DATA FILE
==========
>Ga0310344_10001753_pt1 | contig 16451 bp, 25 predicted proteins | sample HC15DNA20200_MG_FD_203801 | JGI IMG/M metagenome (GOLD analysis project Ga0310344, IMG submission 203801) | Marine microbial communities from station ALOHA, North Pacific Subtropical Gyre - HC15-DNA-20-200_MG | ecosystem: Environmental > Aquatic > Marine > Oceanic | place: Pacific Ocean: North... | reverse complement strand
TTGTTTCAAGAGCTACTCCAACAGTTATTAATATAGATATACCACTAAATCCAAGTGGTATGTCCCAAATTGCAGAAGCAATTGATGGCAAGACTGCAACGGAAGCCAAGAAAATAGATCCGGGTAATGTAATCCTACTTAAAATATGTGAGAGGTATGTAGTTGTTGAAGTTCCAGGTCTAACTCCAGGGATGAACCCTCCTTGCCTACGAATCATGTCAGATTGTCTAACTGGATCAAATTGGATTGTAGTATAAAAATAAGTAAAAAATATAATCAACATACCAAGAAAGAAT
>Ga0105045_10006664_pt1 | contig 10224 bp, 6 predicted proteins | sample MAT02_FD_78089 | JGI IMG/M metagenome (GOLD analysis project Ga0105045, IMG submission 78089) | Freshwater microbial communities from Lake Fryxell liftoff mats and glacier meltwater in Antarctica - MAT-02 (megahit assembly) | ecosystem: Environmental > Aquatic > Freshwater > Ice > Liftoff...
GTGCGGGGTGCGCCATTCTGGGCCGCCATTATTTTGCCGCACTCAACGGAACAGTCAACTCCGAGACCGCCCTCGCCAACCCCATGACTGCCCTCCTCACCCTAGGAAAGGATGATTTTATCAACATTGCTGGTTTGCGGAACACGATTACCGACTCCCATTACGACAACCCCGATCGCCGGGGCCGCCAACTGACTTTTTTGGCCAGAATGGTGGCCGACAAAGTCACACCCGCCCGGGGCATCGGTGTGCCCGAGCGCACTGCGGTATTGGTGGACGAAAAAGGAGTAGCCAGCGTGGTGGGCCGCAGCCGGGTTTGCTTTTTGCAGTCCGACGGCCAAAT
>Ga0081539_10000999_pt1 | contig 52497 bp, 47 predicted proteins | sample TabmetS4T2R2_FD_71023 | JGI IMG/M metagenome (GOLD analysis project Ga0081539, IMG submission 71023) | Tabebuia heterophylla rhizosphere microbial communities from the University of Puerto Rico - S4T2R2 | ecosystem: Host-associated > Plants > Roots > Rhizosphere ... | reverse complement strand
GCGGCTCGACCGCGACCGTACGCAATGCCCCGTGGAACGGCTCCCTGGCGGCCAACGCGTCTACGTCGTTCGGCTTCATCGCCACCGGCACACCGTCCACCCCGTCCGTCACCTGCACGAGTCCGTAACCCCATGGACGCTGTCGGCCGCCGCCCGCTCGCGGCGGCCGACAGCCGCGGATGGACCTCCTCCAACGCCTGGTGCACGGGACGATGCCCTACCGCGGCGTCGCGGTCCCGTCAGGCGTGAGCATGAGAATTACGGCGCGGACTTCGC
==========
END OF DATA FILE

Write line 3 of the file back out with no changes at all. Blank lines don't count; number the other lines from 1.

>Ga0105045_10006664_pt1 | contig 10224 bp, 6 predicted proteins | sample MAT02_FD_78089 | JGI IMG/M metagenome (GOLD analysis project Ga0105045, IMG submission 78089) | Freshwater microbial communities from Lake Fryxell liftoff mats and glacier meltwater in Antarctica - MAT-02 (megahit assembly) | ecosystem: Environmental > Aquatic > Freshwater > Ice > Liftoff...